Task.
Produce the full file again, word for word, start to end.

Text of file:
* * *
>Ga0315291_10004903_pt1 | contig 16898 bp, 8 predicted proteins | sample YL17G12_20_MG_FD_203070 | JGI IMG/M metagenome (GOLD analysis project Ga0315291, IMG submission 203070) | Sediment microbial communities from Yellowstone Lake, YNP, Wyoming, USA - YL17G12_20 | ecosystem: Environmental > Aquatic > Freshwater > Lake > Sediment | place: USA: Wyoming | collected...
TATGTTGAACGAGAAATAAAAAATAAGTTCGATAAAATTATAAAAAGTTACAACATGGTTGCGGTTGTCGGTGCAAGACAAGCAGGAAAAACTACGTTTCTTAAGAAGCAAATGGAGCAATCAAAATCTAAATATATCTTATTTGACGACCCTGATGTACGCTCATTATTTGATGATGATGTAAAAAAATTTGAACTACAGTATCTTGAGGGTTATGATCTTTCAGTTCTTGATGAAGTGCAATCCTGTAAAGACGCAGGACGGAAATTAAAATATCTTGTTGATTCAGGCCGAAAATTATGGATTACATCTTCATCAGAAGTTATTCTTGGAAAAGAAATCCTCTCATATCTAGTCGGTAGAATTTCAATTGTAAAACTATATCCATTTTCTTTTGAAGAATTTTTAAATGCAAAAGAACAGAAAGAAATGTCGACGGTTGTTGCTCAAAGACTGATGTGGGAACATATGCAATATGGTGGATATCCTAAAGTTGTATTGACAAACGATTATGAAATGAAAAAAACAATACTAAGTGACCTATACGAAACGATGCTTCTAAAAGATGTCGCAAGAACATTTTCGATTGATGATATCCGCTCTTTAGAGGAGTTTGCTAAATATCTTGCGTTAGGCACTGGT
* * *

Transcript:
>Ga0315291_10004903_pt1 | contig 16898 bp, 8 predicted proteins | sample YL17G12_20_MG_FD_203070 | JGI IMG/M metagenome (GOLD analysis project Ga0315291, IMG submission 203070) | Sediment microbial communities from Yellowstone Lake, YNP, Wyoming, USA - YL17G12_20 | ecosystem: Environmental > Aquatic > Freshwater > Lake > Sediment | place: USA: Wyoming | collected...
TATGTTGAACGAGAAATAAAAAATAAGTTCGATAAAATTATAAAAAGTTACAACATGGTTGCGGTTGTCGGTGCAAGACAAGCAGGAAAAACTACGTTTCTTAAGAAGCAAATGGAGCAATCAAAATCTAAATATATCTTATTTGACGACCCTGATGTACGCTCATTATTTGATGATGATGTAAAAAAATTTGAACTACAGTATCTTGAGGGTTATGATCTTTCAGTTCTTGATGAAGTGCAATCCTGTAAAGACGCAGGACGGAAATTAAAATATCTTGTTGATTCAGGCCGAAAATTATGGATTACATCTTCATCAGAAGTTATTCTTGGAAAAGAAATCCTCTCATATCTAGTCGGTAGAATTTCAATTGTAAAACTATATCCATTTTCTTTTGAAGAATTTTTAAATGCAAAAGAACAGAAAGAAATGTCGACGGTTGTTGCTCAAAGACTGATGTGGGAACATATGCAATATGGTGGATATCCTAAAGTTGTATTGACAAACGATTATGAAATGAAAAAAACAATACTAAGTGACCTATACGAAACGATGCTTCTAAAAGATGTCGCAAGAACATTTTCGATTGATGATATCCGCTCTTTAGAGGAGTTTGCTAAATATCTTGCGTTAGGCACTGGT